Monday, October 09, 2017

A long, low, cosmic B-flat: "Black Holes Can Sing."

From an online article in The New York Times, "Space & Cosmos: An Earthling's Guide to Black Holes" 

Reading this, I find the pitch of B-flat takes on new meaning for me. It will accord even greater significance to some of my favorite works in B-flat major, foremost among them the Piano Concerto No. 2 by Johannes Brahms (especially the first movement).

However, this takes "low" to new depths and expands the notion of "long" as well -- to the extent my brain can grasp these things. A long, low B-flat of this mind-blowing nature also, in its way, alters the universe.

B-flat. Who knew?

Black holes can sing.
In 2003, an international team led by the X-ray astronomer Andrew Fabian discovered the longest, oldest, lowest note in the universe — a black hole’s song — using NASA’s Chandra X-ray Observatory. Although it is too low and deep for humans to hear, the B flat note, 57 octaves below middle C, appeared as sound waves that moved out from explosive events at the edge of a supermassive black hole in the galaxy NGC 1275.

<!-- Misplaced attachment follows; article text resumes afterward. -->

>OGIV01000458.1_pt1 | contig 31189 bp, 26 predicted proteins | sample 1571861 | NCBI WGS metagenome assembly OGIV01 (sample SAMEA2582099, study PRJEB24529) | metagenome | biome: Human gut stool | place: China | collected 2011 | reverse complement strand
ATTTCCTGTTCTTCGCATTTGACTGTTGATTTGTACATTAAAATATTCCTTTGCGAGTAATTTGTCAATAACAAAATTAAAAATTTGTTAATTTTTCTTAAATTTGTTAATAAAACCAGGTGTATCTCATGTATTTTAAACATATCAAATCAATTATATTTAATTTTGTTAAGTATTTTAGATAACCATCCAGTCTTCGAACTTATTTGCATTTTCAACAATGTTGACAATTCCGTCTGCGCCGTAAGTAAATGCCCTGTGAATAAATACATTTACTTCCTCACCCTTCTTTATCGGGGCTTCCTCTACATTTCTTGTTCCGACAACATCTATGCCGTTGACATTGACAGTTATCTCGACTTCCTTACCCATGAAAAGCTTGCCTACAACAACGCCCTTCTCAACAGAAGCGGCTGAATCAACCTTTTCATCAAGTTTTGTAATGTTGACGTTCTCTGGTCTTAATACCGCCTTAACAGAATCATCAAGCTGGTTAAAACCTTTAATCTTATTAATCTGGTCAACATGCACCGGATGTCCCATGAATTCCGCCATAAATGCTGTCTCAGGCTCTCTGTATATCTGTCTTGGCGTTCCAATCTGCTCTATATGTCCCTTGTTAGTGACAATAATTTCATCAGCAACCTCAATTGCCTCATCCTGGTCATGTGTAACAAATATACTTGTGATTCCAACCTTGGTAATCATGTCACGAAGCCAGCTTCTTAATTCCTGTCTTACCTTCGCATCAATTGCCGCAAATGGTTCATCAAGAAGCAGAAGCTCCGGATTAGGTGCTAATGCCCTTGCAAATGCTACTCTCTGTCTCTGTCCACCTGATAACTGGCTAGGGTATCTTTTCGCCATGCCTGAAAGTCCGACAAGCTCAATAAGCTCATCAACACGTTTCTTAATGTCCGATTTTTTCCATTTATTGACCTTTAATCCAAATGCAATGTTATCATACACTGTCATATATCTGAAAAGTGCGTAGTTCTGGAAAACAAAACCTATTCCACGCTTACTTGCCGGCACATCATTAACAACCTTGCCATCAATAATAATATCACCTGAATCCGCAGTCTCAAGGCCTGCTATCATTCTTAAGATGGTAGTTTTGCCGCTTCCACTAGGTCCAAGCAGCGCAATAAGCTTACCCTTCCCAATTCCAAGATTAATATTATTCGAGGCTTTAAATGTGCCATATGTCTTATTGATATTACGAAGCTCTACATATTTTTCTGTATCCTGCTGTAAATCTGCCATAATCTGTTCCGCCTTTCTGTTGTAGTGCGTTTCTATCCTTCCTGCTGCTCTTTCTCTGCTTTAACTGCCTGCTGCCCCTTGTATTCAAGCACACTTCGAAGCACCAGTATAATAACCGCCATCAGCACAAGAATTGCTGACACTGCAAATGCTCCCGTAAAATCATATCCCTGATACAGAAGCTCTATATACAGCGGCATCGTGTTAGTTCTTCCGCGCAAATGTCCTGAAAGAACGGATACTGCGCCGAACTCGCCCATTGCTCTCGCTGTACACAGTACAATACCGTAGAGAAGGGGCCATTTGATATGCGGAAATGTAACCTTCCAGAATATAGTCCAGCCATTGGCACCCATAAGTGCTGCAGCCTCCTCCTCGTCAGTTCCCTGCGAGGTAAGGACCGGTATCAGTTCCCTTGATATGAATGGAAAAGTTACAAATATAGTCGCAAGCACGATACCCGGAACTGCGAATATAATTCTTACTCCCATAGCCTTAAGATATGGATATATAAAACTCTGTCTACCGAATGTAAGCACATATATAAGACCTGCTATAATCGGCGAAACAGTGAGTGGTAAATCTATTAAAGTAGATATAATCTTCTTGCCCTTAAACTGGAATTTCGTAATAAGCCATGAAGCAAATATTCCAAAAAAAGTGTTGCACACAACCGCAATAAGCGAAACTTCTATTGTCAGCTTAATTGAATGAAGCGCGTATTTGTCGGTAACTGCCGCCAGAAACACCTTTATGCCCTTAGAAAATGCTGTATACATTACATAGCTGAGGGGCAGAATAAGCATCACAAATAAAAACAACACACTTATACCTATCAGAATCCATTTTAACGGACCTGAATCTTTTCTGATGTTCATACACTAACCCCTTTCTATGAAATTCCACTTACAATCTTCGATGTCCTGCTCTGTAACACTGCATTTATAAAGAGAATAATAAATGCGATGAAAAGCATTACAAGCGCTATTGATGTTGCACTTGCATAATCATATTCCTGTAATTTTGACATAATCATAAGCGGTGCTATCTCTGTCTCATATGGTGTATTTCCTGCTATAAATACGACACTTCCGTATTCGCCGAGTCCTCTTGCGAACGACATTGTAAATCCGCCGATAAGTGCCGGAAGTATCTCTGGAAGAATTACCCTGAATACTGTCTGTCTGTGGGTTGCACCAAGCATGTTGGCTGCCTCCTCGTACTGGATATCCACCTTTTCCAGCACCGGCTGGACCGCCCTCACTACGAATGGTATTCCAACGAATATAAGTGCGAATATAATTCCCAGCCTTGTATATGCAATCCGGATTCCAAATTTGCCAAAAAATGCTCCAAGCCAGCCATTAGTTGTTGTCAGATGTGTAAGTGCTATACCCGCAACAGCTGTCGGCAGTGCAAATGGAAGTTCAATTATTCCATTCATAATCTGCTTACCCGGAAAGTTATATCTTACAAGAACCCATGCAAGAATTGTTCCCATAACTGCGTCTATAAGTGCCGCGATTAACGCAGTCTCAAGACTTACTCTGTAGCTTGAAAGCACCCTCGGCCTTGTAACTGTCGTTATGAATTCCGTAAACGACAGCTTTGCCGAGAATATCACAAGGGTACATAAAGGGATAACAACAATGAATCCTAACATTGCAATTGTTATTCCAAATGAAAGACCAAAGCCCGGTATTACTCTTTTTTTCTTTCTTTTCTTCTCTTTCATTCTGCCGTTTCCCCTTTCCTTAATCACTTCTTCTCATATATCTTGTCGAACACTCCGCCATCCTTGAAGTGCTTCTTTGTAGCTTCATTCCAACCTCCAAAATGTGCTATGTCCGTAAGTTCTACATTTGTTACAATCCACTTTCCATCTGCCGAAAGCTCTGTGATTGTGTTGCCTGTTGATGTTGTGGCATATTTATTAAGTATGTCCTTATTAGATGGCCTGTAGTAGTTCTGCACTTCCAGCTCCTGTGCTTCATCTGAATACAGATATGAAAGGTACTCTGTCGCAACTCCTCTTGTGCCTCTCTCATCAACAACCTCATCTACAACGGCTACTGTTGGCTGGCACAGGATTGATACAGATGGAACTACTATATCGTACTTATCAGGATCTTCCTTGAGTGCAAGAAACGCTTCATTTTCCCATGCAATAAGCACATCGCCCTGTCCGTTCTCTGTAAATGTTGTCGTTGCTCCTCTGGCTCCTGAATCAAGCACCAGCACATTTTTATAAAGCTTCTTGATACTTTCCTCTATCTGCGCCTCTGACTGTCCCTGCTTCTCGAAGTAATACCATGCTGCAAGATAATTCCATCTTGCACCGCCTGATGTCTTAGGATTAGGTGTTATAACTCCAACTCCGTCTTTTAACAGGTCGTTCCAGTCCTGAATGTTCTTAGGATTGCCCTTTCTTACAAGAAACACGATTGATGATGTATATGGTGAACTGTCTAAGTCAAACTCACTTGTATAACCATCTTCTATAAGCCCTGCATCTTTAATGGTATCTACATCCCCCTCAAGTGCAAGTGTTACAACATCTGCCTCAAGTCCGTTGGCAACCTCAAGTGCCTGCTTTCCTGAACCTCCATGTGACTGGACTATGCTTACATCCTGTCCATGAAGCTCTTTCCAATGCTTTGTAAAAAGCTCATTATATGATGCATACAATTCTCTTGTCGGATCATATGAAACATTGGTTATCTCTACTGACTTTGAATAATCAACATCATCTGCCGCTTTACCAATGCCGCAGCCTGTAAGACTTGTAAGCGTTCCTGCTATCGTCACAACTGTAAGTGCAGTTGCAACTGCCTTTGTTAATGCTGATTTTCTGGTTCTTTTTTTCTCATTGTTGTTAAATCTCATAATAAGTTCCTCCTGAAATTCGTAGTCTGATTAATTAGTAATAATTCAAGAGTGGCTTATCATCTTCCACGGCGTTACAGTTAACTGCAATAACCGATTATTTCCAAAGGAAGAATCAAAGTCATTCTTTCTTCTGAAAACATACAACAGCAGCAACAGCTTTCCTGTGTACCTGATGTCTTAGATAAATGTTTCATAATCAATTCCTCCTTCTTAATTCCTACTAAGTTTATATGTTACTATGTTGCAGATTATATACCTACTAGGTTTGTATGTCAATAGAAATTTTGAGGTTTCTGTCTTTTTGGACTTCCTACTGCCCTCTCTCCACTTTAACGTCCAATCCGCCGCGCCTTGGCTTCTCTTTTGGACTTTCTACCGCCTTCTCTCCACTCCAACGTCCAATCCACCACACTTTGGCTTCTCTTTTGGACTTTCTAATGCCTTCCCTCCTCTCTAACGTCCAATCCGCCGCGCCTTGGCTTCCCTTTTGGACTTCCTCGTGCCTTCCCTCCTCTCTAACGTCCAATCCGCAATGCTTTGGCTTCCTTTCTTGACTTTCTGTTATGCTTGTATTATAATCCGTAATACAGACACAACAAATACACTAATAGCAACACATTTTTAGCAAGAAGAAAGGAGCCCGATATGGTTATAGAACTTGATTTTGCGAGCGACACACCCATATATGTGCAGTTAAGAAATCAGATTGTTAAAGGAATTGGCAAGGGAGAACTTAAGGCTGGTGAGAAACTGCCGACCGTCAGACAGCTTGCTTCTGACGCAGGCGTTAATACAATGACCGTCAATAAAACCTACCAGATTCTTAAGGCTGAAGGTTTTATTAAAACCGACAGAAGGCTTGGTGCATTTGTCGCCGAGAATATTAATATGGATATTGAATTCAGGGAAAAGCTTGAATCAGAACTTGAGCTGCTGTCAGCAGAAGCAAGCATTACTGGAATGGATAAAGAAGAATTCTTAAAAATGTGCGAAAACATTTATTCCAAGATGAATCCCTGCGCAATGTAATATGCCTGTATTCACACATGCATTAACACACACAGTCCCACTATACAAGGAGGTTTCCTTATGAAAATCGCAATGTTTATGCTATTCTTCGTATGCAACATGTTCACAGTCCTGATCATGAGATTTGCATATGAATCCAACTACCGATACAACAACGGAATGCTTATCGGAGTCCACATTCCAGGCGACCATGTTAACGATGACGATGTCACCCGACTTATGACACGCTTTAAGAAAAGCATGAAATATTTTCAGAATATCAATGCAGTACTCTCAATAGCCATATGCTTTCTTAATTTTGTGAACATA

The notes stayed in the galaxy and never reached us, but we couldn’t have heard them anyway. The lowest note the human ear can detect has an oscillation period of one-twentieth of a second. This B flat’s period was 10 million years.
The “songs” of black holes may be behind a declining birth rate of stars in the universe. In clusters of galaxies such as Perseus, the home of NGC 1275, the energy these notes carry is thought to keep the gases too hot to condense and form stars.